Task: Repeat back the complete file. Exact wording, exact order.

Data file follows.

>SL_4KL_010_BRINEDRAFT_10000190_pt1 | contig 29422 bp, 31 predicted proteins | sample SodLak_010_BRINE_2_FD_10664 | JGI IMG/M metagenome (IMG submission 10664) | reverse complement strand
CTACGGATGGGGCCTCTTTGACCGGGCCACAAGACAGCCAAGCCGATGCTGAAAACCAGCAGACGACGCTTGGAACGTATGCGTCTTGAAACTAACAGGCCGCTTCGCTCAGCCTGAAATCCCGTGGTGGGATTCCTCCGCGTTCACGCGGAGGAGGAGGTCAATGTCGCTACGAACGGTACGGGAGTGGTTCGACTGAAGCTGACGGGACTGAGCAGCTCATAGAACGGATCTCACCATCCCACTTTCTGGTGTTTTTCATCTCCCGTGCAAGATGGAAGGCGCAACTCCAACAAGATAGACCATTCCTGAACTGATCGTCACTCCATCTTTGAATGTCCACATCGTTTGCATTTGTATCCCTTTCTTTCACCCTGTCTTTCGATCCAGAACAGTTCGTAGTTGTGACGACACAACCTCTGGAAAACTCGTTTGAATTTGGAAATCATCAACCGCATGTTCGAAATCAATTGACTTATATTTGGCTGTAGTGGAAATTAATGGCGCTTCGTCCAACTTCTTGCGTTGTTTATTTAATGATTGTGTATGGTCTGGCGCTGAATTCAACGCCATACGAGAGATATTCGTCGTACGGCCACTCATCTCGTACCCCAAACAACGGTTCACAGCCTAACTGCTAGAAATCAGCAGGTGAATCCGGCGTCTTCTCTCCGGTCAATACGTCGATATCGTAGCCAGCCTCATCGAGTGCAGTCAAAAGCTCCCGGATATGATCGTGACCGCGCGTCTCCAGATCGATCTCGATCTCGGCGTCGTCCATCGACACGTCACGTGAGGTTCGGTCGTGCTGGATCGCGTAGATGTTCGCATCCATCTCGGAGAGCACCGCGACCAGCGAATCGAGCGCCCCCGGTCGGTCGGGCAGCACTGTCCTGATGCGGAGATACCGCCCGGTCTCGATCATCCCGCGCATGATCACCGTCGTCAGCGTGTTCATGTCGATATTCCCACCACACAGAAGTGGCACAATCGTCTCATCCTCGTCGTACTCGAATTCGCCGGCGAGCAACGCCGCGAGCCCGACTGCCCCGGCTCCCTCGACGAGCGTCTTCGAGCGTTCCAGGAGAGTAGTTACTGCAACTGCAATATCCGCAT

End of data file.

>SL_4KL_010_BRINEDRAFT_10000190_pt1 | contig 29422 bp, 31 predicted proteins | sample SodLak_010_BRINE_2_FD_10664 | JGI IMG/M metagenome (IMG submission 10664) | reverse complement strand
CTACGGATGGGGCCTCTTTGACCGGGCCACAAGACAGCCAAGCCGATGCTGAAAACCAGCAGACGACGCTTGGAACGTATGCGTCTTGAAACTAACAGGCCGCTTCGCTCAGCCTGAAATCCCGTGGTGGGATTCCTCCGCGTTCACGCGGAGGAGGAGGTCAATGTCGCTACGAACGGTACGGGAGTGGTTCGACTGAAGCTGACGGGACTGAGCAGCTCATAGAACGGATCTCACCATCCCACTTTCTGGTGTTTTTCATCTCCCGTGCAAGATGGAAGGCGCAACTCCAACAAGATAGACCATTCCTGAACTGATCGTCACTCCATCTTTGAATGTCCACATCGTTTGCATTTGTATCCCTTTCTTTCACCCTGTCTTTCGATCCAGAACAGTTCGTAGTTGTGACGACACAACCTCTGGAAAACTCGTTTGAATTTGGAAATCATCAACCGCATGTTCGAAATCAATTGACTTATATTTGGCTGTAGTGGAAATTAATGGCGCTTCGTCCAACTTCTTGCGTTGTTTATTTAATGATTGTGTATGGTCTGGCGCTGAATTCAACGCCATACGAGAGATATTCGTCGTACGGCCACTCATCTCGTACCCCAAACAACGGTTCACAGCCTAACTGCTAGAAATCAGCAGGTGAATCCGGCGTCTTCTCTCCGGTCAATACGTCGATATCGTAGCCAGCCTCATCGAGTGCAGTCAAAAGCTCCCGGATATGATCGTGACCGCGCGTCTCCAGATCGATCTCGATCTCGGCGTCGTCCATCGACACGTCACGTGAGGTTCGGTCGTGCTGGATCGCGTAGATGTTCGCATCCATCTCGGAGAGCACCGCGACCAGCGAATCGAGCGCCCCCGGTCGGTCGGGCAGCACTGTCCTGATGCGGAGATACCGCCCGGTCTCGATCATCCCGCGCATGATCACCGTCGTCAGCGTGTTCATGTCGATATTCCCACCACACAGAAGTGGCACAATCGTCTCATCCTCGTCGTACTCGAATTCGCCGGCGAGCAACGCCGCGAGCCCGACTGCCCCGGCTCCCTCGACGAGCGTCTTCGAGCGTTCCAGGAGAGTAGTTACTGCAACTGCAATATCCGCAT